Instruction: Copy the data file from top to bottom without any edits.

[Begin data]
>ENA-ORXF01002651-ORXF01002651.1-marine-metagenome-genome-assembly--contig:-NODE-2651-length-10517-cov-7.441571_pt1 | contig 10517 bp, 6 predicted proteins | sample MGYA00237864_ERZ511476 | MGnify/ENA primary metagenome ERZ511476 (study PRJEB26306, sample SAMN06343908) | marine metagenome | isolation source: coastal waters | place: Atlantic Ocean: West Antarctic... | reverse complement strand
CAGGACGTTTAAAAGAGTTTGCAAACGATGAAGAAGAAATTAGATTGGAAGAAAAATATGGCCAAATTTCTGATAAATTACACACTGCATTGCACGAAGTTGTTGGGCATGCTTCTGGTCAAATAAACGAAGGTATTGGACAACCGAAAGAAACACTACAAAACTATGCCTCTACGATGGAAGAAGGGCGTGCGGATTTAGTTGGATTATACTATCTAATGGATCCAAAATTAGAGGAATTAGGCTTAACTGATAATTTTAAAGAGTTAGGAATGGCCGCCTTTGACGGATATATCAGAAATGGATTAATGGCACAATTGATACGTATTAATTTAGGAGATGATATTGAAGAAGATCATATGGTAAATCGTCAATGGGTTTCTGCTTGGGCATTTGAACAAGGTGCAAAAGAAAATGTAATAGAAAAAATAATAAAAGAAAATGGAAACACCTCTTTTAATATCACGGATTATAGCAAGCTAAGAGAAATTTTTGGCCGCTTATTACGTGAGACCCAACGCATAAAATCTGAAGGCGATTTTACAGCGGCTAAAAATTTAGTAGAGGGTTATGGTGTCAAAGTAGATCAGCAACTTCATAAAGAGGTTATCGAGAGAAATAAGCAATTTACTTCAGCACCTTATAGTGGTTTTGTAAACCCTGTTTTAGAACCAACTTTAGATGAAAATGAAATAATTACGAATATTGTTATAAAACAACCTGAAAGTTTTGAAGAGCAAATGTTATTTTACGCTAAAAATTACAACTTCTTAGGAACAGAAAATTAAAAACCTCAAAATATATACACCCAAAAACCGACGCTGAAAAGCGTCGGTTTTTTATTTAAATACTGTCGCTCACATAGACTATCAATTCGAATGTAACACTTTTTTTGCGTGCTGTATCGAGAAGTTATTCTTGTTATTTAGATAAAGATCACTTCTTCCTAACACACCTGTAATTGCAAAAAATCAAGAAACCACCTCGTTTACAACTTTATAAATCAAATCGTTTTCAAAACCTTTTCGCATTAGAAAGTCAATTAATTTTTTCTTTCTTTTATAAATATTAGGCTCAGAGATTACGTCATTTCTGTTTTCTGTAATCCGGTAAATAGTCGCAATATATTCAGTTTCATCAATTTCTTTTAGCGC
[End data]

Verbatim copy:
>ENA-ORXF01002651-ORXF01002651.1-marine-metagenome-genome-assembly--contig:-NODE-2651-length-10517-cov-7.441571_pt1 | contig 10517 bp, 6 predicted proteins | sample MGYA00237864_ERZ511476 | MGnify/ENA primary metagenome ERZ511476 (study PRJEB26306, sample SAMN06343908) | marine metagenome | isolation source: coastal waters | place: Atlantic Ocean: West Antarctic... | reverse complement strand
CAGGACGTTTAAAAGAGTTTGCAAACGATGAAGAAGAAATTAGATTGGAAGAAAAATATGGCCAAATTTCTGATAAATTACACACTGCATTGCACGAAGTTGTTGGGCATGCTTCTGGTCAAATAAACGAAGGTATTGGACAACCGAAAGAAACACTACAAAACTATGCCTCTACGATGGAAGAAGGGCGTGCGGATTTAGTTGGATTATACTATCTAATGGATCCAAAATTAGAGGAATTAGGCTTAACTGATAATTTTAAAGAGTTAGGAATGGCCGCCTTTGACGGATATATCAGAAATGGATTAATGGCACAATTGATACGTATTAATTTAGGAGATGATATTGAAGAAGATCATATGGTAAATCGTCAATGGGTTTCTGCTTGGGCATTTGAACAAGGTGCAAAAGAAAATGTAATAGAAAAAATAATAAAAGAAAATGGAAACACCTCTTTTAATATCACGGATTATAGCAAGCTAAGAGAAATTTTTGGCCGCTTATTACGTGAGACCCAACGCATAAAATCTGAAGGCGATTTTACAGCGGCTAAAAATTTAGTAGAGGGTTATGGTGTCAAAGTAGATCAGCAACTTCATAAAGAGGTTATCGAGAGAAATAAGCAATTTACTTCAGCACCTTATAGTGGTTTTGTAAACCCTGTTTTAGAACCAACTTTAGATGAAAATGAAATAATTACGAATATTGTTATAAAACAACCTGAAAGTTTTGAAGAGCAAATGTTATTTTACGCTAAAAATTACAACTTCTTAGGAACAGAAAATTAAAAACCTCAAAATATATACACCCAAAAACCGACGCTGAAAAGCGTCGGTTTTTTATTTAAATACTGTCGCTCACATAGACTATCAATTCGAATGTAACACTTTTTTTGCGTGCTGTATCGAGAAGTTATTCTTGTTATTTAGATAAAGATCACTTCTTCCTAACACACCTGTAATTGCAAAAAATCAAGAAACCACCTCGTTTACAACTTTATAAATCAAATCGTTTTCAAAACCTTTTCGCATTAGAAAGTCAATTAATTTTTTCTTTCTTTTATAAATATTAGGCTCAGAGATTACGTCATTTCTGTTTTCTGTAATCCGGTAAATAGTCGCAATATATTCAGTTTCATCAATTTCTTTTAGCGC